It was our second try at getting on the hot air balloon: the first booked flight for October 10th was cancelled due to bad weather. November 4th, our rescheduled flight day, turned out to be the coldest of the week. Inflating the balloon turned out a little longer than expected, due to the shifty cold winds, but the wait was worth it.
The balloon goes where the wind blows, which makes the landing, or crash-landing — according to the FAA, any landing without the use of propeller is a crash-landing — my favourite part. We landed in the tight spot of an unsuspecting someone’s front yard. Surprise, strangers!
It was amusing to watch cars stop in their tracks, hit the hazard lights, dogs barking maniacally, screaming children and people coming out of their houses. Most of them had a handheld device. I had imagined that Pottstown folks would have been used to hot air balloons all year round.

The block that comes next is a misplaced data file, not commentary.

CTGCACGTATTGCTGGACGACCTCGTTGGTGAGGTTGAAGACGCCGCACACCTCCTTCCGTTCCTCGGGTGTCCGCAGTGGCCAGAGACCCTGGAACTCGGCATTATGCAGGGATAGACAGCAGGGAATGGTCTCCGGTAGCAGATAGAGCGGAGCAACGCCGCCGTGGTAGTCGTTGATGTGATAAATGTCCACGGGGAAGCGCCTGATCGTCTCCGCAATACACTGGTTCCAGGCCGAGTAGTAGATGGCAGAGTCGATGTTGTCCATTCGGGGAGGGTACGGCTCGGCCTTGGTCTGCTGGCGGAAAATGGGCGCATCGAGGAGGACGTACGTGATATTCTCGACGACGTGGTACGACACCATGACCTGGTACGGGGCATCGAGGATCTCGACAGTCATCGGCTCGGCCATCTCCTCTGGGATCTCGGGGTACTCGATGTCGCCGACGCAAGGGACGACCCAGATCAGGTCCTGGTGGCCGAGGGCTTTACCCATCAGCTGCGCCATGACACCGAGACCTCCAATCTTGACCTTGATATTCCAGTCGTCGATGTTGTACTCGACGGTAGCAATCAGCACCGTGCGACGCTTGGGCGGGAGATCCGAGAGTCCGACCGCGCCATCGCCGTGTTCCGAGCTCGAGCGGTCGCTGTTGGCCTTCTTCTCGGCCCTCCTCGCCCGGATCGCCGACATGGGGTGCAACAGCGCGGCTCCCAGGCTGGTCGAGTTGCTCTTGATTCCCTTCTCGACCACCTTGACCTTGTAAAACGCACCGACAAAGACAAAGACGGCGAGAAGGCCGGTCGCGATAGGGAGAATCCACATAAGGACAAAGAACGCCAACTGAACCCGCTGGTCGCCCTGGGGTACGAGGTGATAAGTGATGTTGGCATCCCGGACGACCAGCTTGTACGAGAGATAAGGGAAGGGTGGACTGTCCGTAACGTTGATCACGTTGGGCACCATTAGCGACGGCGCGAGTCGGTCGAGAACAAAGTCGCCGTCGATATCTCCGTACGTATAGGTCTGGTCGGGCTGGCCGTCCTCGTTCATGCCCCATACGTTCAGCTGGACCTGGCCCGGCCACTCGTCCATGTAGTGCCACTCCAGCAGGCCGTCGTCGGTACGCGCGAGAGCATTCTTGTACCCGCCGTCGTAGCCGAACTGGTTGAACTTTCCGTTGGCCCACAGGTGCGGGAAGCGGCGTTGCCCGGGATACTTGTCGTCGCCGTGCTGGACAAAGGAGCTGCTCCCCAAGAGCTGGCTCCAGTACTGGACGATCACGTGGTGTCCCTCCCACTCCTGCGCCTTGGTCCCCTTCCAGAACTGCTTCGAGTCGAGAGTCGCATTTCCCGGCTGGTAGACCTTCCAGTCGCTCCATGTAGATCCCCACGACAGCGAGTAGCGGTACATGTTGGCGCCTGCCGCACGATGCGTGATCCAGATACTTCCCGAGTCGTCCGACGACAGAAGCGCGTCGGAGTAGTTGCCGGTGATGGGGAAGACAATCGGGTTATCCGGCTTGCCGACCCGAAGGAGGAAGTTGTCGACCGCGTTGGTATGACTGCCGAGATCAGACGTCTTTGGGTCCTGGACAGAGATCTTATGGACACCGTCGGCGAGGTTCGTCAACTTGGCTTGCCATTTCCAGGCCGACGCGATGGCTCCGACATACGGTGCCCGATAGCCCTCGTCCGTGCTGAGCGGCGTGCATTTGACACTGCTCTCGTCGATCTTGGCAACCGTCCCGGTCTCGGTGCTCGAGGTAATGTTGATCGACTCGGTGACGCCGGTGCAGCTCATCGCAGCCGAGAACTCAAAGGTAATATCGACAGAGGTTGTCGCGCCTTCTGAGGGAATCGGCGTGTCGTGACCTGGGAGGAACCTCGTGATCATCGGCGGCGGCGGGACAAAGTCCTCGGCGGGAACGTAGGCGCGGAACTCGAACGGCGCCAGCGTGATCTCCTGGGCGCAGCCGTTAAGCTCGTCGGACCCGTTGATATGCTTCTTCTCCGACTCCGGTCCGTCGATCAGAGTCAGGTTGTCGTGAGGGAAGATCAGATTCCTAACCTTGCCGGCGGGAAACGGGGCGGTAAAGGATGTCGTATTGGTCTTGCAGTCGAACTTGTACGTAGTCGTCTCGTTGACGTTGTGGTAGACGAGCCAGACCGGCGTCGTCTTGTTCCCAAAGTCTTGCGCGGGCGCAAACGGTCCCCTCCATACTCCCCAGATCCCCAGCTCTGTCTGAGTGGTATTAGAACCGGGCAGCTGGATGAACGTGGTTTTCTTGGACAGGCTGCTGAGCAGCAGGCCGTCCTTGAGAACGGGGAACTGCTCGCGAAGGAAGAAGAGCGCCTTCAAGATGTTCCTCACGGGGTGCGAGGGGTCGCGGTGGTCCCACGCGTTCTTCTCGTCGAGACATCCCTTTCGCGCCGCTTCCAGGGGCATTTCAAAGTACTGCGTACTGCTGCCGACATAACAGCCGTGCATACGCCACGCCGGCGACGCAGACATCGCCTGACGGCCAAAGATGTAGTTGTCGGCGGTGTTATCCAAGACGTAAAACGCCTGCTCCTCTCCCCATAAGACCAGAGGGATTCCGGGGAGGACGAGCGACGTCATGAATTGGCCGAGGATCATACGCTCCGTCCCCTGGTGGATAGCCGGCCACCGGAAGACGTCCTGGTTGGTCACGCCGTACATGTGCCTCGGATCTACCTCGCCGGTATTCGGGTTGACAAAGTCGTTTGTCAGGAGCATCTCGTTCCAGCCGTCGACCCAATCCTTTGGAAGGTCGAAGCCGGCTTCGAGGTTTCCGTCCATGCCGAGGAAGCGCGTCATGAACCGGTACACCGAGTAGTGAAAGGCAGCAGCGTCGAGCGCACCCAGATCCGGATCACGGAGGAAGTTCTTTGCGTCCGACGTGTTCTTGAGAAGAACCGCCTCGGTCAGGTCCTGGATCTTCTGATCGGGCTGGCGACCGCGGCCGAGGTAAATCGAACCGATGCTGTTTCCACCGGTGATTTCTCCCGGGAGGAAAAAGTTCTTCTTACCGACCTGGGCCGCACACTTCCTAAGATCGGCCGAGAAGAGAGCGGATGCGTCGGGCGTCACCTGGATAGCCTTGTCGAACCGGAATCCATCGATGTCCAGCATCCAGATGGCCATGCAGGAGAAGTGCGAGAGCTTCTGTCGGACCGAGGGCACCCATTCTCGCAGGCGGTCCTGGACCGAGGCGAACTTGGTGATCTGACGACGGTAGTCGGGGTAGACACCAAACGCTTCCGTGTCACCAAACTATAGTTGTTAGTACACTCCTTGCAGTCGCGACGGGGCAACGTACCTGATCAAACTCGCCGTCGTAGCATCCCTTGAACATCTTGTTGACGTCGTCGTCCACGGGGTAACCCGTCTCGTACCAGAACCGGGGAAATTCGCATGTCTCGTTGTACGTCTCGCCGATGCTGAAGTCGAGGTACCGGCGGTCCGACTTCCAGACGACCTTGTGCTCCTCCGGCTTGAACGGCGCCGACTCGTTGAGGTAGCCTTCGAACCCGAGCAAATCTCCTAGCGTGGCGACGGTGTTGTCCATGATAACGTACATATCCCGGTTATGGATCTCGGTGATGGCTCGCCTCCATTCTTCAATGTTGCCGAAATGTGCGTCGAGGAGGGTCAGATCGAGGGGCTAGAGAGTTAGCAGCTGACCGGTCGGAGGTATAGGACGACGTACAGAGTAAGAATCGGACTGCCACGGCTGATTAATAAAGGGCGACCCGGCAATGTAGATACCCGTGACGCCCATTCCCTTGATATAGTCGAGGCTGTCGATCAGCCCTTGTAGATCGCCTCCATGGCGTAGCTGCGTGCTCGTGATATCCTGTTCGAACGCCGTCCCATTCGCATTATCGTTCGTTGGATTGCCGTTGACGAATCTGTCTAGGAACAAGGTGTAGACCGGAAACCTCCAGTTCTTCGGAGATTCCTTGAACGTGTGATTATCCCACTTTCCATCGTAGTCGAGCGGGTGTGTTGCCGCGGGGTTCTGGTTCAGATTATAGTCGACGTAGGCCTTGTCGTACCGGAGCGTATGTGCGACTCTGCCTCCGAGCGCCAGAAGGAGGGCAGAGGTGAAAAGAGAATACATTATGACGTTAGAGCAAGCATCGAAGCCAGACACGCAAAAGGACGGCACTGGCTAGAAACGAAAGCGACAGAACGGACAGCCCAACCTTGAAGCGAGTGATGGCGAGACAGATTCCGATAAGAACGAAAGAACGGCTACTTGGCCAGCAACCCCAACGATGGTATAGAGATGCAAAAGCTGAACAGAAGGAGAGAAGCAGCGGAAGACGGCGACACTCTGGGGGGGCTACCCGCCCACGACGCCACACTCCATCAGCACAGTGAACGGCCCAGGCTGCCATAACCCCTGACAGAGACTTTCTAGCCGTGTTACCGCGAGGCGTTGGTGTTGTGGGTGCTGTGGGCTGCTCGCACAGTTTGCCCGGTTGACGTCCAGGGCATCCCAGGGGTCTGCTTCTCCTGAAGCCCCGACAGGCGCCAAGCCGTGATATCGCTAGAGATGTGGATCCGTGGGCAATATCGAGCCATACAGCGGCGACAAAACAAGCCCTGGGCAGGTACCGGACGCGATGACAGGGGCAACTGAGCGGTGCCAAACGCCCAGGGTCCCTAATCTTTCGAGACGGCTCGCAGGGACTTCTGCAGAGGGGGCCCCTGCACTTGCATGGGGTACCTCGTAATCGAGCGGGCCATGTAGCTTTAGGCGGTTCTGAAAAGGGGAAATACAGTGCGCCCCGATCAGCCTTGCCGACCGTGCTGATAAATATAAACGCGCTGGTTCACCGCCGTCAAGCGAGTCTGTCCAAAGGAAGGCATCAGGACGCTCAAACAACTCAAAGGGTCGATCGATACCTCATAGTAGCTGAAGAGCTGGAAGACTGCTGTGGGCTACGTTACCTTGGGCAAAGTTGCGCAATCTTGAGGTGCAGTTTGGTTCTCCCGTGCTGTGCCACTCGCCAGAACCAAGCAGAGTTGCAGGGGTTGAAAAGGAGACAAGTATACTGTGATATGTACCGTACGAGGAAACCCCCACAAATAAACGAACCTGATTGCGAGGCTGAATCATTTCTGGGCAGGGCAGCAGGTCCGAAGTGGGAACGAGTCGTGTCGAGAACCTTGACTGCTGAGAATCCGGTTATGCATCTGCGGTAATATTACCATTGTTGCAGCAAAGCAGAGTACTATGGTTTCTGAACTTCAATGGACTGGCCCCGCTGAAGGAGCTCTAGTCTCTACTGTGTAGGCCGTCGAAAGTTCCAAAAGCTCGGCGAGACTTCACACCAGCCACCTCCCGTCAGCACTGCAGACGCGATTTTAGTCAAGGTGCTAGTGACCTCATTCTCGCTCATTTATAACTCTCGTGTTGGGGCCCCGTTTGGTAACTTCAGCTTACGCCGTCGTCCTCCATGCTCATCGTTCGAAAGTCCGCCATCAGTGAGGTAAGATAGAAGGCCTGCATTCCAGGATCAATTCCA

“This is better than dinner,” said a resident of Douglassville who assisted in deflating the balloon. (This man had also helped lift me out of the basket.)
The pilot and flight crew staff were not kidding when they said that a landing like that deserved some champagne to celebrate. And surprise, passengers, you get to keep those champagne glasses!
What a memorable evening.
5300 feet altitude;
18 mph maximum wind speed;
54 minutes of flight; and
distance of less than 4 miles travelled.
P.S. I remember being really anxious when I bought tickets for this hot air balloon ride. Will my eyes pop? They didn’t. Phew.
P.P.S. We were in such great hands of the US Hot Air Balloon team. Now I want to have hot air balloon rides in as many places as possible.